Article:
Mm-hmm, yeah, I have to run away then.
How we can change that dynamic and change our body posture will help stand our ground. Now from the previous segment, we talked about different posturing or different angles. What's your angle? So if you're standing here at a nice, inviting angle, you're welcoming him or her to continue to push into your personal space. What kind of position can you then change your body posture to in order to create a sort of physical barrier? Hold your ground! I'm gonna come right in. How 'bout that?
I'd be like this.
There you go! Good! So you square off, I would just say. Why don't you come at me, Miss Close Talker. So I'm like, "Hey, how ya doin'?" Whoa, that's a little aggressive. I'm going to then create a physical barrier by turning my body even more away. Remember we talked about how our feet are facing is how we are interested, where we're interested to go. You, then, just told me, "OK, I need to find a quick exit "'cause this person's really getting "in my uncomfortable zone." Now if somebody does that to you, be aware and take a step back. These are all signs that someone's discomforted. But if we can keep a nice, cordial space between us that's comfortable, and that threshold is wholly individual. We're gonna discuss that in another segment. You have to be aware of what your body signals are indicating to others and observant of others and what they're saying to you. Thanks for participating. Is this making sense? (audience mumbles agreement) Oh, we have a question about that, OK, hit me.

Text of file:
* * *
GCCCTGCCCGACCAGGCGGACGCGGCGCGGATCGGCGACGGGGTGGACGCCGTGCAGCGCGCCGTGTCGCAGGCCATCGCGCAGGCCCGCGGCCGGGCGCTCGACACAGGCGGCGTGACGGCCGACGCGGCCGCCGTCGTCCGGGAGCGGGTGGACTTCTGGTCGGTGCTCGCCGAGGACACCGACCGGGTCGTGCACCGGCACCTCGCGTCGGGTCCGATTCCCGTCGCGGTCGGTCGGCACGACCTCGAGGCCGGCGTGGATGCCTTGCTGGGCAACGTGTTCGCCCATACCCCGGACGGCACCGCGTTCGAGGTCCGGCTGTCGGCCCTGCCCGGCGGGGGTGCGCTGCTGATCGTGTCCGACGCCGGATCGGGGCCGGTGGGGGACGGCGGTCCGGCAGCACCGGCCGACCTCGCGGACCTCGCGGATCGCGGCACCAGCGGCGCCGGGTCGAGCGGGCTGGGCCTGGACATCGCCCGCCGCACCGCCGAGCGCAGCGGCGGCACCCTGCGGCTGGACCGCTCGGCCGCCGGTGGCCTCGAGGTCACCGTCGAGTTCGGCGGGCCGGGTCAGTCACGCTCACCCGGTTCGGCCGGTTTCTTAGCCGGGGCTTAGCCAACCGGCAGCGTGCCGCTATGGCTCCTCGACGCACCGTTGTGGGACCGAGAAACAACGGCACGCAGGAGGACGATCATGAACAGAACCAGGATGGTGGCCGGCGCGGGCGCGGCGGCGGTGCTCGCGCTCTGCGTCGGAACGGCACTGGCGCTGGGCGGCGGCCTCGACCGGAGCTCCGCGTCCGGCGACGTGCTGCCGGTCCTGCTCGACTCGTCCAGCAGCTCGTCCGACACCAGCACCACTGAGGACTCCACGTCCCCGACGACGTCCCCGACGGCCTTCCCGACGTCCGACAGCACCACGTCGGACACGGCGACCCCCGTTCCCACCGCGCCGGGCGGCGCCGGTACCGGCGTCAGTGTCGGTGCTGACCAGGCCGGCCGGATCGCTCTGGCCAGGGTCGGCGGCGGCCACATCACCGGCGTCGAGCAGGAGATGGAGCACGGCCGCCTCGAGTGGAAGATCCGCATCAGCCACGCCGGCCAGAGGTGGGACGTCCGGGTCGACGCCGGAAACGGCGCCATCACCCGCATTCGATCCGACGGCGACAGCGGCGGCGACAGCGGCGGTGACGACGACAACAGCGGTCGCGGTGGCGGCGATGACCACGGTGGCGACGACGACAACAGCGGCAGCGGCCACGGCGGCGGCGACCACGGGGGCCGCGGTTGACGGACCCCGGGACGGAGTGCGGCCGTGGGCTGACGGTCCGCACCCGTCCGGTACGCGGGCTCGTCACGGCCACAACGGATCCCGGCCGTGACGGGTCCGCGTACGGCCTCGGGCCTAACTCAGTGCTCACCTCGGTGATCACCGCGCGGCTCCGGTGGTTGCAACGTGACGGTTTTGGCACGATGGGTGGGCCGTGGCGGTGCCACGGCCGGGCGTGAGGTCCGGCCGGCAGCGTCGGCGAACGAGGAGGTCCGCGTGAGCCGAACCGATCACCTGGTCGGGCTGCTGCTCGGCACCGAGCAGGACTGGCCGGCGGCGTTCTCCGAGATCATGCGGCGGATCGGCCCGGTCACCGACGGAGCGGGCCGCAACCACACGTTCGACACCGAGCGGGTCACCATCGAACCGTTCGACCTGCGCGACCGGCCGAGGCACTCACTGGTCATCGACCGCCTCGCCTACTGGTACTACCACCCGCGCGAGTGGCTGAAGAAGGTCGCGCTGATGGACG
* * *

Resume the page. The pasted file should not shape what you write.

All right, Stacy, this is from Edmund who said that you mentioned the importance of context when evaluating body language. So how do we interpret when different parts of the body are giving conflicting information? So for on the slide here, the gentleman on the right is taking an aggressive stance, but his face is smiling. Is there sort of a hierarchy? (Stacy laughing)